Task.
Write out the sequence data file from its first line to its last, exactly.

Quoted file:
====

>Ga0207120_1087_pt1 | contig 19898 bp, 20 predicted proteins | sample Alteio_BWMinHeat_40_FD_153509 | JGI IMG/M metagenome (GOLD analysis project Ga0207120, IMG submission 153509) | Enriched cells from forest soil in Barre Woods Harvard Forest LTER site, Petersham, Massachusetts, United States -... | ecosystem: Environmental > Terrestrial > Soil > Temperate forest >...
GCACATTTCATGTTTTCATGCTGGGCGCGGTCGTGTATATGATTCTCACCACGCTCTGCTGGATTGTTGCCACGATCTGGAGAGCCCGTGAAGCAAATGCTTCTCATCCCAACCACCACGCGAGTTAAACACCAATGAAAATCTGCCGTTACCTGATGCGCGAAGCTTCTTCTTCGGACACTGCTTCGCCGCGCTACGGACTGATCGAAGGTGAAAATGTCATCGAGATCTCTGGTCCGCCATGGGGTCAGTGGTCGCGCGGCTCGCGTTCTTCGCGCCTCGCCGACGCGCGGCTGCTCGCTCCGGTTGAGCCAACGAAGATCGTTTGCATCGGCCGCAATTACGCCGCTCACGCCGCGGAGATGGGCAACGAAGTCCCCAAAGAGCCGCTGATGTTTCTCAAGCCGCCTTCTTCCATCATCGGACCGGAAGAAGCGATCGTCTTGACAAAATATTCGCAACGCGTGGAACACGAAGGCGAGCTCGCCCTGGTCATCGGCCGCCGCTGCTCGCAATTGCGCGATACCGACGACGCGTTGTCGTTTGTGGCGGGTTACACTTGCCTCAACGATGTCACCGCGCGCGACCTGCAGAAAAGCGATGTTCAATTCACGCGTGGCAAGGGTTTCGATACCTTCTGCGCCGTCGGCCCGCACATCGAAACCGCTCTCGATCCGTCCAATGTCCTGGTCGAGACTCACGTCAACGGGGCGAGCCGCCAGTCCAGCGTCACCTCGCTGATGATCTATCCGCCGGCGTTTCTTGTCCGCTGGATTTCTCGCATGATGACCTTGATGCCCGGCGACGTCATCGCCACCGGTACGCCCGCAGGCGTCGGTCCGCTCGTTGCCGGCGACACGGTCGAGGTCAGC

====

>Ga0207120_1087_pt1 | contig 19898 bp, 20 predicted proteins | sample Alteio_BWMinHeat_40_FD_153509 | JGI IMG/M metagenome (GOLD analysis project Ga0207120, IMG submission 153509) | Enriched cells from forest soil in Barre Woods Harvard Forest LTER site, Petersham, Massachusetts, United States -... | ecosystem: Environmental > Terrestrial > Soil > Temperate forest >...
GCACATTTCATGTTTTCATGCTGGGCGCGGTCGTGTATATGATTCTCACCACGCTCTGCTGGATTGTTGCCACGATCTGGAGAGCCCGTGAAGCAAATGCTTCTCATCCCAACCACCACGCGAGTTAAACACCAATGAAAATCTGCCGTTACCTGATGCGCGAAGCTTCTTCTTCGGACACTGCTTCGCCGCGCTACGGACTGATCGAAGGTGAAAATGTCATCGAGATCTCTGGTCCGCCATGGGGTCAGTGGTCGCGCGGCTCGCGTTCTTCGCGCCTCGCCGACGCGCGGCTGCTCGCTCCGGTTGAGCCAACGAAGATCGTTTGCATCGGCCGCAATTACGCCGCTCACGCCGCGGAGATGGGCAACGAAGTCCCCAAAGAGCCGCTGATGTTTCTCAAGCCGCCTTCTTCCATCATCGGACCGGAAGAAGCGATCGTCTTGACAAAATATTCGCAACGCGTGGAACACGAAGGCGAGCTCGCCCTGGTCATCGGCCGCCGCTGCTCGCAATTGCGCGATACCGACGACGCGTTGTCGTTTGTGGCGGGTTACACTTGCCTCAACGATGTCACCGCGCGCGACCTGCAGAAAAGCGATGTTCAATTCACGCGTGGCAAGGGTTTCGATACCTTCTGCGCCGTCGGCCCGCACATCGAAACCGCTCTCGATCCGTCCAATGTCCTGGTCGAGACTCACGTCAACGGGGCGAGCCGCCAGTCCAGCGTCACCTCGCTGATGATCTATCCGCCGGCGTTTCTTGTCCGCTGGATTTCTCGCATGATGACCTTGATGCCCGGCGACGTCATCGCCACCGGTACGCCCGCAGGCGTCGGTCCGCTCGTTGCCGGCGACACGGTCGAGGTCAGC